Wild animals are beautiful to look at… or at least they are from afar. That’s because wild animals are exactly that–wild. That means you’re probably best to stay far away and to not try and tame them as pets or snuggle up to them in order to snap a selfie.
Yet every year we hear ridiculous stories of humans who for one reason or another tempted fate by playing with a wild lion, or tiger, or bear (oh my), and lost their lives in the process. Hot on the heels of another such story, below, here are 10 tales of lethal animal encounters that could have totally been avoided.
Grin and “bear” it
Selfie deaths are becoming a real thing, especially in India where 60 per cent of all such deaths between March 2014 and September 2016 took place. The latest such incident went down this year on May 4, when Prabhu Bhatara spotted an injured bear on his way home from a wedding, cozied up to the creature to take a photo, and was immediately attacked. A forest ranger later said he “died on the spot.”
The not-so-perfect pose
When Moses Ndlovu and his two buddies saw three elephants hanging out in a bushy area in Zimbabwe last year, they did what any passerby probably wouldn’t do and tried to drive the animals into a more open space in order to snap photos. Rather than getting the money shot the lucky friends fled when the elephants charged, but Moses was trampled to death.
New Year’s resolution
Prakesh Tiwari and Suresh Rai may have had good intentions when they drunkenly entered a tiger enclosure at the Calcutta zoo on New Year’s 1996. But when they attempted to put a marigold garland around the neck of a Royal Bengal tiger named Shiva, the tiger attacked. Rai survived, but Tiwari did not.
When hanger strikes
Fifty-year-old rubber-trapper Prawat Dinchu had obviously never been hangry before. While visiting a Buddhist temple in Malaysia to see a five-elephant show troupe, he began teasing one of the creatures with a stalk of sugarcane, denying the elephant the delicious snack over and over again. Eventually the elephant got so fed up at not getting its treat that it simply gored the man with its tusks and then stamped on him. Dinchu died en route to the hospital.
Hie Kerdchoochuay may have had an unusual gift in his ability to charm snakes, but that doesn’t mean he had the smarts to go with it. In May 1999 the 55-year-old man was called to help catch a python from a neighbour’s home in Thailand. The capture was successful enough, but as Kerdchoochuay was transporting the thing home in a sac he stopped to show it off to some villagers by draping it around his neck. They python took hold and needless to say, the man never charmed another snake again.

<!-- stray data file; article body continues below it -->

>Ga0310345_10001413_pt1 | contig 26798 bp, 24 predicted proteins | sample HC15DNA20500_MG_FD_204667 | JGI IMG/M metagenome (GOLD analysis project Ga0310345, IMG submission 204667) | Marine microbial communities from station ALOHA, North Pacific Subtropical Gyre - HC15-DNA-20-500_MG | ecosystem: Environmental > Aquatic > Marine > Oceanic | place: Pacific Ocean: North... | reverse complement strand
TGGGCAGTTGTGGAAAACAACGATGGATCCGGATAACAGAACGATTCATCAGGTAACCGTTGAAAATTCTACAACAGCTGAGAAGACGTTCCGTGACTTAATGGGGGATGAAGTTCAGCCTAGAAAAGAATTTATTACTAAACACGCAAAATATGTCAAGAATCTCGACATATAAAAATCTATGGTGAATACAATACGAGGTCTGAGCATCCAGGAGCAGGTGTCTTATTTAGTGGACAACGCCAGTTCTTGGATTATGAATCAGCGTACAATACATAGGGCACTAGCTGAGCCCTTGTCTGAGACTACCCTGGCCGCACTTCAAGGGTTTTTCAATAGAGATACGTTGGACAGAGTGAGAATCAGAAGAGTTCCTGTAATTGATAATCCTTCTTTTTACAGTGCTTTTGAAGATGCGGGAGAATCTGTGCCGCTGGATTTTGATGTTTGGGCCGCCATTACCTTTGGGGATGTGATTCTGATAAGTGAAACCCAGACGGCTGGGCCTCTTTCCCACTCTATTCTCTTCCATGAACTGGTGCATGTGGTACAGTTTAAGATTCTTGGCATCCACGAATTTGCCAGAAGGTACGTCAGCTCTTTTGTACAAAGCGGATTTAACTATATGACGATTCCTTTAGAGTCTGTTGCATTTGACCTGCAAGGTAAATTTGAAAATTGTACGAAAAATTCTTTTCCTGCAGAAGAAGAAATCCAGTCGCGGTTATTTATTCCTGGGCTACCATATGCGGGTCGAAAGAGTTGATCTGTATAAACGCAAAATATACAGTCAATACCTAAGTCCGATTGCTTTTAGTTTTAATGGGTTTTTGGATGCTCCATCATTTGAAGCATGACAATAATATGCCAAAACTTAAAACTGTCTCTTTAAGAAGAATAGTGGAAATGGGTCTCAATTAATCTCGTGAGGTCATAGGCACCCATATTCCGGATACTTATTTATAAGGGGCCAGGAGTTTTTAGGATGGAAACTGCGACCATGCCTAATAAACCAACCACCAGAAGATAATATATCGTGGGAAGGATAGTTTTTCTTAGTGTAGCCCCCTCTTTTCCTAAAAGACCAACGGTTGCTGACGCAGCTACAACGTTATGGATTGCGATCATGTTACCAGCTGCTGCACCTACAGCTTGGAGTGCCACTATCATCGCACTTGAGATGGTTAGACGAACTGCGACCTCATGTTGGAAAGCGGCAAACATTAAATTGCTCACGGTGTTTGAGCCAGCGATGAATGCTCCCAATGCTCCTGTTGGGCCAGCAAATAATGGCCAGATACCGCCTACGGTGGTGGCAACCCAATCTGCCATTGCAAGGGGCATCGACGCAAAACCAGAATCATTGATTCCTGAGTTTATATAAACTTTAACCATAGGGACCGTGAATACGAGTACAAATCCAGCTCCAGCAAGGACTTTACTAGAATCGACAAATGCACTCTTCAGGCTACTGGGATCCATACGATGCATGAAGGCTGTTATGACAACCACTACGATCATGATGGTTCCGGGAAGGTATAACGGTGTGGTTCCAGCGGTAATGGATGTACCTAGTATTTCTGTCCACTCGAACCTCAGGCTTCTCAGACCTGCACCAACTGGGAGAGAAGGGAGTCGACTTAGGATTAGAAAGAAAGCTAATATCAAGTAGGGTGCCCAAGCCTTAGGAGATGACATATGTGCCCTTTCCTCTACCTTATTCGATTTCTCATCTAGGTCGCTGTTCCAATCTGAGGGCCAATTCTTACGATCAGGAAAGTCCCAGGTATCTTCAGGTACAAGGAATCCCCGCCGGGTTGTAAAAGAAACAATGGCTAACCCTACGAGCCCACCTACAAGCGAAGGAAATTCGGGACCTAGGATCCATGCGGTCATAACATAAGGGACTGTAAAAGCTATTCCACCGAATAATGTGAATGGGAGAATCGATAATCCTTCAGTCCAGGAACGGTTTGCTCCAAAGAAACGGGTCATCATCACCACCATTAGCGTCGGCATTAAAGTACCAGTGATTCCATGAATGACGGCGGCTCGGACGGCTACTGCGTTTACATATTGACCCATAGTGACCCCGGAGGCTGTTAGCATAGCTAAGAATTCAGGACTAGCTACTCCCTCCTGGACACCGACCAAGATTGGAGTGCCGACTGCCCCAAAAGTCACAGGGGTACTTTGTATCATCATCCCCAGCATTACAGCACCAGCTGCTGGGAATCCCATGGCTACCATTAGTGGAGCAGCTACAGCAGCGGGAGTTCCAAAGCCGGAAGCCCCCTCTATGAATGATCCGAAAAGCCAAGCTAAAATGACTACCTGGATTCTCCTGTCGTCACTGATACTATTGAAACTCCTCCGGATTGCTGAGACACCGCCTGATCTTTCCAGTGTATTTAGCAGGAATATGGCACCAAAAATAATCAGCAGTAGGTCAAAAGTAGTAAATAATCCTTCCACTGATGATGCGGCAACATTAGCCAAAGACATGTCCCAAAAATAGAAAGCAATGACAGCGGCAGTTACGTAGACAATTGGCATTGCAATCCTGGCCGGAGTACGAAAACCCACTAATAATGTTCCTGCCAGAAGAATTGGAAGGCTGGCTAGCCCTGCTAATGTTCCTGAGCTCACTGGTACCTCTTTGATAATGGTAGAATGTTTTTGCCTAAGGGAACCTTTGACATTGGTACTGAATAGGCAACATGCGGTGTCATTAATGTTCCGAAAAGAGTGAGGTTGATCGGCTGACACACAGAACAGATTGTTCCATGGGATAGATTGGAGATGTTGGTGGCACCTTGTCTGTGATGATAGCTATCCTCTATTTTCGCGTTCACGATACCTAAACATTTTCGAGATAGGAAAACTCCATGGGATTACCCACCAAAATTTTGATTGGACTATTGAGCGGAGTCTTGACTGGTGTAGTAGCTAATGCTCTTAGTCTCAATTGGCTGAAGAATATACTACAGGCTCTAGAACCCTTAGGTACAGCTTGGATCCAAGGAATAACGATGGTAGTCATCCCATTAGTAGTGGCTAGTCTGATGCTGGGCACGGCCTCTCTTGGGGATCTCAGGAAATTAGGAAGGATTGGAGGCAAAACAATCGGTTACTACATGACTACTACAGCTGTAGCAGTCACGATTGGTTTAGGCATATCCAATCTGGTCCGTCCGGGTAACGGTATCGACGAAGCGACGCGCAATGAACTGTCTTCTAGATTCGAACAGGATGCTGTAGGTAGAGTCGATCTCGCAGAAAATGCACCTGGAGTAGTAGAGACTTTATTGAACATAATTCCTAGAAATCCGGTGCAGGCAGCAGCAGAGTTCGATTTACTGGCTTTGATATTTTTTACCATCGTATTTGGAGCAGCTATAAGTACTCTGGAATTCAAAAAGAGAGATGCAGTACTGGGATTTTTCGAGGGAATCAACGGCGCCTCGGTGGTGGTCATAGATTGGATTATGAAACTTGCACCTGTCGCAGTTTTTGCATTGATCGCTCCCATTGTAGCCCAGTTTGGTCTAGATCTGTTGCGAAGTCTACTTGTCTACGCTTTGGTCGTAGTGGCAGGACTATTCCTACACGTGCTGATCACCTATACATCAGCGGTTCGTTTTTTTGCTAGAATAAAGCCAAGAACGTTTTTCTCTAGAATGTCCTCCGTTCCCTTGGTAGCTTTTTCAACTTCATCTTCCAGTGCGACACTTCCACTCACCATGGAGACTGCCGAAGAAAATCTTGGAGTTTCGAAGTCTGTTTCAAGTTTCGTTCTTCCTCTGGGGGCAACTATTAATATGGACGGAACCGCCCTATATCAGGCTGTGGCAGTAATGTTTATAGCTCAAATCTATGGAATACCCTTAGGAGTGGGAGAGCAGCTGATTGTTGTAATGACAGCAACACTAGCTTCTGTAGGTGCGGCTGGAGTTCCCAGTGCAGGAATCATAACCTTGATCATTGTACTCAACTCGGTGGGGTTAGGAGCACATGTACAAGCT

One killer whale
It’s unclear what 27-year-old Daniel Duke’s mindset was in July 1999 when he slipped past security at Sea World in Florida, waited until the park closed, and then stripped down to his underwear and entered the enclosure of Tillikum—the largest killer whale in captivity. His body was later found in the tank draped over the five-ton animal. In the official report from the medical examiner the cause of death was listed as hypothermia and drowning, but the boy’s parents eventually sued the theme park and noted the puncture wounds on their late son’s lower half indicated he had been pulled into the pool.
Hungry, hungry hippo
Humphrey the Hippo may have been “like a son” to 41-year-old owner Marius Els, who raised the animal since it was five months old, riding it, swimming with it, and playing with it. But it seems as though the feeling might not have been mutual. The six-year-old hippo viciously attacked the South African farmer in 2011, biting him to death. The farmer’s body was later found submerged in a river on the property.
A bitter beaver
They may look cute and friendly, but beavers can be deadly too. One man learned that the hard way in 2013, when he and his friends stopped their car on their way to a fishing trip in Belarus after they spotted a beaver wandering along the side of the road. The man picked up the animal in order to pose for a photo, but the beaver had other ideas. It bit him several times, eventually striking a major artery in his leg. He was later pronounced dead.
Don’t bring a knife to a cockfight
Never give a bird a knife—especially when they’re trained for a fight. Jose Luis Ochoa had previously paid $370 in fines for owning or training an animal for fighting, but that clearly wasn’t enough to deter him from attending an illegal cockfight in California in 2011. It was there that an angry bird with a knife attached to its limb stabbed Ochoa in the leg, leading to the man’s death two hours later.
Apparently the entrance fee at a Chinese zoo was too much for one man to cough up, so he and his buddy scaled a fence to sneak in instead. The buddy stayed back, but “Zhang” got through wire netting and climbed a wall to enter the tiger enclosure too, where he was promptly attacked and killed while visitors watched and took videos from afar.